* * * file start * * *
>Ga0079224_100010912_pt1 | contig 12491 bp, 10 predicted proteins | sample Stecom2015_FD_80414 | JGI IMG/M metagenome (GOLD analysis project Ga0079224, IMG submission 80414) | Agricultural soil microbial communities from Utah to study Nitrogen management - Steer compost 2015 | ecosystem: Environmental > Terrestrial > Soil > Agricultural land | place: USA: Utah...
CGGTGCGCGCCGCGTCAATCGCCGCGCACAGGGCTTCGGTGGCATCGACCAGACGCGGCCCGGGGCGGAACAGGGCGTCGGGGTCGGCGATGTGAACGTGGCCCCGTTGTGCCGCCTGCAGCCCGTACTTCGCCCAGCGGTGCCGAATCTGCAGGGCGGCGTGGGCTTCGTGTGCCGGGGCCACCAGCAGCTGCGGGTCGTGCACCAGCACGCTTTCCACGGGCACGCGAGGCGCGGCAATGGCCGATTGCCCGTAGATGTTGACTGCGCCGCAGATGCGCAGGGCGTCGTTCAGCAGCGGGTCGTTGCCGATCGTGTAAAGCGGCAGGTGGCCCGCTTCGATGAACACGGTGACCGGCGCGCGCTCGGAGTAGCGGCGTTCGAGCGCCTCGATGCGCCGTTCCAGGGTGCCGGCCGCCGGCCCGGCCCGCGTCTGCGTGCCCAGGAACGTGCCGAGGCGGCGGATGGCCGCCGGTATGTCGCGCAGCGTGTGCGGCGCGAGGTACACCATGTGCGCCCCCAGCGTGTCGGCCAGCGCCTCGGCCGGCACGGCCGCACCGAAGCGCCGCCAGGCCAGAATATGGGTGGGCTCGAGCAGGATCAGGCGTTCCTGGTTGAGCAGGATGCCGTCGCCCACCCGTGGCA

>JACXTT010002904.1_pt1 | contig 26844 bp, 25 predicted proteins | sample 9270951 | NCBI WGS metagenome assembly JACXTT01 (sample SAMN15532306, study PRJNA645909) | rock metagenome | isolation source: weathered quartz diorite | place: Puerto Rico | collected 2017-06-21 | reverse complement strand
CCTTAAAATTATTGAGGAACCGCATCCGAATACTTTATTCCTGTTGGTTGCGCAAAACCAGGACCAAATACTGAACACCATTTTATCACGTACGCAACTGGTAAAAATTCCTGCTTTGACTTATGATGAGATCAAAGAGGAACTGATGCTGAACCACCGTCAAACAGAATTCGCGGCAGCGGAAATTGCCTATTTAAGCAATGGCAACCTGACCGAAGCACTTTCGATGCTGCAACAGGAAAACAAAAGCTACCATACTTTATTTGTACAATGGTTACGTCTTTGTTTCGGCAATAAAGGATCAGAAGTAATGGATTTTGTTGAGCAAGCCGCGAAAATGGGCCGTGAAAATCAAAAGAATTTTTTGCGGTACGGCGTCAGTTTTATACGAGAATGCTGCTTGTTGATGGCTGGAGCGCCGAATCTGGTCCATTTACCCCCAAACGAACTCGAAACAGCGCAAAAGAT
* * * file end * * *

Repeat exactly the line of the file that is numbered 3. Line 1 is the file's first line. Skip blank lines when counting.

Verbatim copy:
>JACXTT010002904.1_pt1 | contig 26844 bp, 25 predicted proteins | sample 9270951 | NCBI WGS metagenome assembly JACXTT01 (sample SAMN15532306, study PRJNA645909) | rock metagenome | isolation source: weathered quartz diorite | place: Puerto Rico | collected 2017-06-21 | reverse complement strand